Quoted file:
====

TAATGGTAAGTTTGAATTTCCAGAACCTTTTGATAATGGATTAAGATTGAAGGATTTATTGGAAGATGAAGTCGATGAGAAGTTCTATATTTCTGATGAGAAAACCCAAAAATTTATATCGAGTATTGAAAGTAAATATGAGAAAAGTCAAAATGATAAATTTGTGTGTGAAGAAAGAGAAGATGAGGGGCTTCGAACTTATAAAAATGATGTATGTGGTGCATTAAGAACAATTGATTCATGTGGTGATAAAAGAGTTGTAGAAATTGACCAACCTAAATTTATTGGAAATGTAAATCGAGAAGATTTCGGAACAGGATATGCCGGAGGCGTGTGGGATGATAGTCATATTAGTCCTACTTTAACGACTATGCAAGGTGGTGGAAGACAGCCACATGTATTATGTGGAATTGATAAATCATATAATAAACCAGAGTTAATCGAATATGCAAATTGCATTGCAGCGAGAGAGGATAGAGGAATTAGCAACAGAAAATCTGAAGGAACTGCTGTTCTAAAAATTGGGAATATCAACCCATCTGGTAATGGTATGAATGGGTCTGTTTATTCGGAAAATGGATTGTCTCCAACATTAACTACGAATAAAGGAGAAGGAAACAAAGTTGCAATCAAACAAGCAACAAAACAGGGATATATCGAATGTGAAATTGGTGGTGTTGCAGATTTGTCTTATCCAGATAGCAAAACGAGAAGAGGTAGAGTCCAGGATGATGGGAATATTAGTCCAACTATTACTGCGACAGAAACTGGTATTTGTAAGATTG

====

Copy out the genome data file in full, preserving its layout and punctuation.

TAATGGTAAGTTTGAATTTCCAGAACCTTTTGATAATGGATTAAGATTGAAGGATTTATTGGAAGATGAAGTCGATGAGAAGTTCTATATTTCTGATGAGAAAACCCAAAAATTTATATCGAGTATTGAAAGTAAATATGAGAAAAGTCAAAATGATAAATTTGTGTGTGAAGAAAGAGAAGATGAGGGGCTTCGAACTTATAAAAATGATGTATGTGGTGCATTAAGAACAATTGATTCATGTGGTGATAAAAGAGTTGTAGAAATTGACCAACCTAAATTTATTGGAAATGTAAATCGAGAAGATTTCGGAACAGGATATGCCGGAGGCGTGTGGGATGATAGTCATATTAGTCCTACTTTAACGACTATGCAAGGTGGTGGAAGACAGCCACATGTATTATGTGGAATTGATAAATCATATAATAAACCAGAGTTAATCGAATATGCAAATTGCATTGCAGCGAGAGAGGATAGAGGAATTAGCAACAGAAAATCTGAAGGAACTGCTGTTCTAAAAATTGGGAATATCAACCCATCTGGTAATGGTATGAATGGGTCTGTTTATTCGGAAAATGGATTGTCTCCAACATTAACTACGAATAAAGGAGAAGGAAACAAAGTTGCAATCAAACAAGCAACAAAACAGGGATATATCGAATGTGAAATTGGTGGTGTTGCAGATTTGTCTTATCCAGATAGCAAAACGAGAAGAGGTAGAGTCCAGGATGATGGGAATATTAGTCCAACTATTACTGCGACAGAAACTGGTATTTGTAAGATTG